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Federal government increased number of public service employees by more than 40%

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From the Fraser Institute

By Jake Fuss and Grady Munro

“the size of the federal public service reached 274,219 employees in 2022/23—an increase of 40.4 per cent since 2014/15”

Over the last eight years the Trudeau government has expanded the size of the federal public service to ensure it plays a more active role in the Canadian economy. However, there’s little evidence that this bigger government has made Canadians better off.

According to the Public Service Commission of Canada, the size of the federal public service reached 274,219 employees in 2022/23—an increase of 40.4 per cent since 2014/15. And according to data from the Parliamentary Budget Officer, total compensation for federal bureaucrats (adjusted for inflation) increased by nearly 37 per cent between 2015/16 and 2021/22.

This is occurring even as government workers in Canada already enjoy a substantial wage and benefit premium compared to comparable workers in the private sector. According to a recent study  published by the Fraser Institute, in 2021 (the latest year of comparable data) government workers at all levels (federal, provincial and local) received wages that were 8.5 per cent higher, on average, than Canadians employed in the private sector. (The study controls for factors such as gender, age, education, tenure and industry to provide an “apples to apples” comparison among workers.)

But higher compensation and an increasing size of the federal public service have not provided better access to government programs and services or translated into tangible economic results for Canadians.

recent poll found that only 16 per cent of Canadians believe they get good or great value from the services they receive from governments such as health care, education, police, roads and national defence. Nearly half (44 per cent) of Canadians believed they receive poor or very poor value from the services they receive.

Moreover, living standards have only improved marginally in Canada since 2015. Gross domestic product (GDP) per person—a broad measure of living standards—has grown by a meagre 5.1 per cent (inflation-adjusted) over the last eight years. By comparison, Americans have seen their living standards grow by nearly three times as much over the same timeframe.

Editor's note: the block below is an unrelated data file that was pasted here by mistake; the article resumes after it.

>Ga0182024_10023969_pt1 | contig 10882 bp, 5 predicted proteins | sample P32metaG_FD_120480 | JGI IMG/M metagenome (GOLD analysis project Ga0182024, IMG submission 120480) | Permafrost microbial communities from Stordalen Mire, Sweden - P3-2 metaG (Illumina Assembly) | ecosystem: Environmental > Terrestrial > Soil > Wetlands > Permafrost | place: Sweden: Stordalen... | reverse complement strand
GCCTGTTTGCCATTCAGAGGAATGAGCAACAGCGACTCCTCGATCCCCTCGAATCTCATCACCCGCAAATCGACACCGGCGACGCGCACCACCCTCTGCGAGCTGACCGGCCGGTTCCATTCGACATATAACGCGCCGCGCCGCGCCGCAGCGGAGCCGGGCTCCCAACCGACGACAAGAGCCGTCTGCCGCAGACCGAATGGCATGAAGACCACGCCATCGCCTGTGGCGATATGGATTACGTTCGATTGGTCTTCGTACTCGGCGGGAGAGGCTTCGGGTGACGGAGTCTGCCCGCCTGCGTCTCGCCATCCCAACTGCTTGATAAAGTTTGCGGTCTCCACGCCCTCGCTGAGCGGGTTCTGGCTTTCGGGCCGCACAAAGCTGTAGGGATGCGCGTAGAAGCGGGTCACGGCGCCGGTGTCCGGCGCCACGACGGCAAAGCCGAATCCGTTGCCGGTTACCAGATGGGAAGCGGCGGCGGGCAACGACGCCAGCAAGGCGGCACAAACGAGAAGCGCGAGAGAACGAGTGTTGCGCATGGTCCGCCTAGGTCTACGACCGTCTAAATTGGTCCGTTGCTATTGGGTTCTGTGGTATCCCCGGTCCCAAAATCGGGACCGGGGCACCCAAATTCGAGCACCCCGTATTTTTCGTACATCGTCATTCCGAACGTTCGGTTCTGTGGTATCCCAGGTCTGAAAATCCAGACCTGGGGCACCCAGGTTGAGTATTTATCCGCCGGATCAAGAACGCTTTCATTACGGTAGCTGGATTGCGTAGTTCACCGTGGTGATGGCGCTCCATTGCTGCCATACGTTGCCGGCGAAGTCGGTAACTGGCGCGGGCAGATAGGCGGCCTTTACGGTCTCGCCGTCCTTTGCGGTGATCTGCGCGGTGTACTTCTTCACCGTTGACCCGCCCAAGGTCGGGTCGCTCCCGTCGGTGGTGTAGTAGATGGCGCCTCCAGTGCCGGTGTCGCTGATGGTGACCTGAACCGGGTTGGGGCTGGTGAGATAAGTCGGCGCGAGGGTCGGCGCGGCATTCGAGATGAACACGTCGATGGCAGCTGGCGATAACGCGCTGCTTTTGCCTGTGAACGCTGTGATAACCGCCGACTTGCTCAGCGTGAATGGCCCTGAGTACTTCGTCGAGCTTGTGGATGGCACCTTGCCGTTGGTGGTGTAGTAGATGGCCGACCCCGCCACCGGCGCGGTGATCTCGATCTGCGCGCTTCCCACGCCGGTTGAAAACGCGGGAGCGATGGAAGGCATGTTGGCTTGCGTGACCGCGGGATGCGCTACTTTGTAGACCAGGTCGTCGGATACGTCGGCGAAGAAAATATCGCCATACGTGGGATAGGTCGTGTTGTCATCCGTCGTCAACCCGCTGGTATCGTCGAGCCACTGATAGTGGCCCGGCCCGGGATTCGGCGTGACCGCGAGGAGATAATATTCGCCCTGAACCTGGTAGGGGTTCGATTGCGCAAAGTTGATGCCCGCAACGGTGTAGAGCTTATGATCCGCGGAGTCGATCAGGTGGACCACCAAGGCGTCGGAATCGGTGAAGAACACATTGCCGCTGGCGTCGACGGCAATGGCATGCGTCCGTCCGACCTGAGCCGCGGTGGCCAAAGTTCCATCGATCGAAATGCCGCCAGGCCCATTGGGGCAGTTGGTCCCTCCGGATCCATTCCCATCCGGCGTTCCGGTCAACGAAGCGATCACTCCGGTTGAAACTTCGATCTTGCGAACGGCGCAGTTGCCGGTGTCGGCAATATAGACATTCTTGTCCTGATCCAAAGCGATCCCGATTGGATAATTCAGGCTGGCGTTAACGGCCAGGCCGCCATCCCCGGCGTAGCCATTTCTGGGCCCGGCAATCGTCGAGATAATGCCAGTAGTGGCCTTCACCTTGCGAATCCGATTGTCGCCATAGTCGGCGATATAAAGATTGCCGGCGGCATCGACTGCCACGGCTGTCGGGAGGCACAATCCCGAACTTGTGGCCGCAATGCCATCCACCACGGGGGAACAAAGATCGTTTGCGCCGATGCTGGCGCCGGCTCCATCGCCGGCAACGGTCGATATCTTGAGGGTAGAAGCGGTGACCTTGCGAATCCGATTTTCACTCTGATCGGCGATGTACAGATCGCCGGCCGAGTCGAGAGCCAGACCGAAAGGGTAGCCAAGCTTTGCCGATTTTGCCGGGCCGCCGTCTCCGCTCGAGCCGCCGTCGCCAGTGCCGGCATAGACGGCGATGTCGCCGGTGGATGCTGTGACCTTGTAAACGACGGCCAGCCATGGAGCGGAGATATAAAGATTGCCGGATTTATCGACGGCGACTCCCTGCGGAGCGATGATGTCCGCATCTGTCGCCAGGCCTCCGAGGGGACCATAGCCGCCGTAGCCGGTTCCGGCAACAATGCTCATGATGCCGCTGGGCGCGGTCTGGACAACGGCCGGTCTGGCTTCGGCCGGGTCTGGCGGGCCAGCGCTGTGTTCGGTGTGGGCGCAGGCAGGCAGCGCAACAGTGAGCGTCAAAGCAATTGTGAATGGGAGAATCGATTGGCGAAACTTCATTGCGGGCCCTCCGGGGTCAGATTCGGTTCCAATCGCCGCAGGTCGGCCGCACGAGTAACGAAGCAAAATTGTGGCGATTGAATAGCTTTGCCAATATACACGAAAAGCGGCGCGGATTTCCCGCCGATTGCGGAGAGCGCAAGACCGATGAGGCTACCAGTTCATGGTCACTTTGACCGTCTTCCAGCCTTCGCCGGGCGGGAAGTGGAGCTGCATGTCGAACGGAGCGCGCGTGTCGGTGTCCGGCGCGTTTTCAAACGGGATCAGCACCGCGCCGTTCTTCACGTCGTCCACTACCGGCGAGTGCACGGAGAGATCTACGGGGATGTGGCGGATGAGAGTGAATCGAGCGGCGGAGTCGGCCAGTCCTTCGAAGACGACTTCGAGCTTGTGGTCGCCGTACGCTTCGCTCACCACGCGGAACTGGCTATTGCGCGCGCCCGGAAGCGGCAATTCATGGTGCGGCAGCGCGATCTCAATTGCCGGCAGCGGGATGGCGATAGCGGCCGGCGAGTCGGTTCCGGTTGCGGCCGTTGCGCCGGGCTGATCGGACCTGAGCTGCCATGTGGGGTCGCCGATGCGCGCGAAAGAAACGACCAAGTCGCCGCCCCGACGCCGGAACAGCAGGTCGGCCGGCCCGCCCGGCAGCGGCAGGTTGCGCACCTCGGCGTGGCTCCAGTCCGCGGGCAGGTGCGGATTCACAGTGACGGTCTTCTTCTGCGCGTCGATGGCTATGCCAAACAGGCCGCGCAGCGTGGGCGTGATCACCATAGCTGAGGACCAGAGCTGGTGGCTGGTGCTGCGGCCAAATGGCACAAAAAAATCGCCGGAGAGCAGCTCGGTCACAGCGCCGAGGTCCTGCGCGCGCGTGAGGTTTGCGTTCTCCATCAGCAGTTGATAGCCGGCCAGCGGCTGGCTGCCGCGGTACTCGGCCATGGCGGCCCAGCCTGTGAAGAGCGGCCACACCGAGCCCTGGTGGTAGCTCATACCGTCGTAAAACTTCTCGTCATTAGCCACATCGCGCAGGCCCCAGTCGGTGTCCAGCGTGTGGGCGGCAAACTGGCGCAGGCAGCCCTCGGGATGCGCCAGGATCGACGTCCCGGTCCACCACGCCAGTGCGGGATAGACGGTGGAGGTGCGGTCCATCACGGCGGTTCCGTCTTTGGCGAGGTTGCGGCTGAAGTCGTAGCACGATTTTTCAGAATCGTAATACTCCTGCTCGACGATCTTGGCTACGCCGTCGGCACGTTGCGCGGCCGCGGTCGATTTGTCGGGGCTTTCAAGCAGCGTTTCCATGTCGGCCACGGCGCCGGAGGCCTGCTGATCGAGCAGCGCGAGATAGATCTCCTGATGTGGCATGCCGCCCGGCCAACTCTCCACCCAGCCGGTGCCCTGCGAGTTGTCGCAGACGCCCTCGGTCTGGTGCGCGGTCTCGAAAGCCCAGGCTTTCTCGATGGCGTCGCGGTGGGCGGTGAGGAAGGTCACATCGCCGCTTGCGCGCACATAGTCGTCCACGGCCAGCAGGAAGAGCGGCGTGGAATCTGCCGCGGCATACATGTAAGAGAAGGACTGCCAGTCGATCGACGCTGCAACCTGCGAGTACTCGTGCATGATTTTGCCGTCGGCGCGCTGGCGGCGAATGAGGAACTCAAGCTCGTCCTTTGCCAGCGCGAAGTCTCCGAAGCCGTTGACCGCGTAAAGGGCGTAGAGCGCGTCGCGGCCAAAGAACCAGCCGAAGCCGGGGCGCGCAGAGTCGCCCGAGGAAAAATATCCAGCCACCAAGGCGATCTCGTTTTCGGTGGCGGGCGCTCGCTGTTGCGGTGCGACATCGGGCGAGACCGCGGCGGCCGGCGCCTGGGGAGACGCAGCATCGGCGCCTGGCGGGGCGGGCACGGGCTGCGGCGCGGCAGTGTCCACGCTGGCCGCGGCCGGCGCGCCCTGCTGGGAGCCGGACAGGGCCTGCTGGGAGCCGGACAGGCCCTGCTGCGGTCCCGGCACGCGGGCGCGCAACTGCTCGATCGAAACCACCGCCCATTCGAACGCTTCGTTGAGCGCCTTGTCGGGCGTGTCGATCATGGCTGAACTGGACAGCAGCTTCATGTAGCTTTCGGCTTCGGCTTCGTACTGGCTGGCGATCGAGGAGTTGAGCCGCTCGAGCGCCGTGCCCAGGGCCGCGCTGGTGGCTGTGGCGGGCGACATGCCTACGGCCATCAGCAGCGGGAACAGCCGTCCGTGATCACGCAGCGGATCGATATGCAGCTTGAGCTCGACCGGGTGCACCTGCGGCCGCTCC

To put this into further perspective, total compensation and employment for federal bureaucrats are increasing much faster than living standards for Canadians.

These results are not surprising. Bigger governments are not necessarily better than smaller ones. Empirical economic research suggests that economic growth is maximized when government spending ranges between 24 per cent and 32 per cent of the size of the national economy. When government spending exceeds this optimal range, government impedes both economic growth and improvements in living standards. Unfortunately, Canada’s size of government (federal, provincial and local) was far beyond the optimal level at 40.5 per cent of GDP in 2022.

Since 2015, the Trudeau government has added more administrators and managers to the federal public service and significantly increased spending—while failing to help raise the living standards of Canadians. Entrusting bureaucrats to pick winners and losers by subsidizing certain industries instead of others has not been a recipe for economic success. Instead, Ottawa appears to be competing with the private sector for skilled workers and inhibiting the national economy in the process.

Canada needs a leaner and more efficient federal government that focuses only on its core functions. Bigger government hasn’t been good for Canadians, it’s only been good for government workers.

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Economy

Prime minister’s misleading capital gains video misses the point

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From the Fraser Institute

By Jake Fuss and Alex Whalen

According to a 2021 study published by the Fraser Institute, 38.4 per cent of those who paid capital gains taxes in Canada earned less than $100,000 per year, and 18.3 per cent earned less than $50,000. Yet in his video, Prime Minister Trudeau claims that his capital gains tax hike will affect only the richest “0.13 per cent of Canadians”

This week, Prime Minister Trudeau released a video about his government’s decision to increase capital gains taxes. Unfortunately, he made several misleading claims while failing to acknowledge the harmful effects this tax increase will have on a broad swath of Canadians.

Right now, individuals and businesses who sell capital assets pay taxes on 50 per cent of the gain (based on their full marginal rate). Beginning on June 25, however, the Trudeau government will increase that share to 66.7 per cent for capital gains above $250,000. People with gains above that amount will again pay their full marginal rate, but now on two-thirds of the gain.

In the video, which you can view online, the prime minister claims that this tax increase will affect only the “very richest” people in Canada and will generate significant new revenue—$20 billion, according to him—to pay for social programs. But economic research and data on capital gains taxes reveal a different picture.

For starters, it simply isn’t true that capital gains taxes only affect the wealthy. Many Canadians who incur capital gains taxes, such as small business owners, may only do so once in their lifetimes.

For example, a plumber who makes $90,000 annually may choose to sell his business for $500,000 at retirement. In that year, the plumber’s income is exaggerated because it includes the capital gain rather than only his normal income. In fact, according to a 2021 study published by the Fraser Institute, 38.4 per cent of those who paid capital gains taxes in Canada earned less than $100,000 per year, and 18.3 per cent earned less than $50,000. Yet in his video, Prime Minister Trudeau claims that his capital gains tax hike will affect only the richest “0.13 per cent of Canadians” with an “average income of $1.4 million a year.”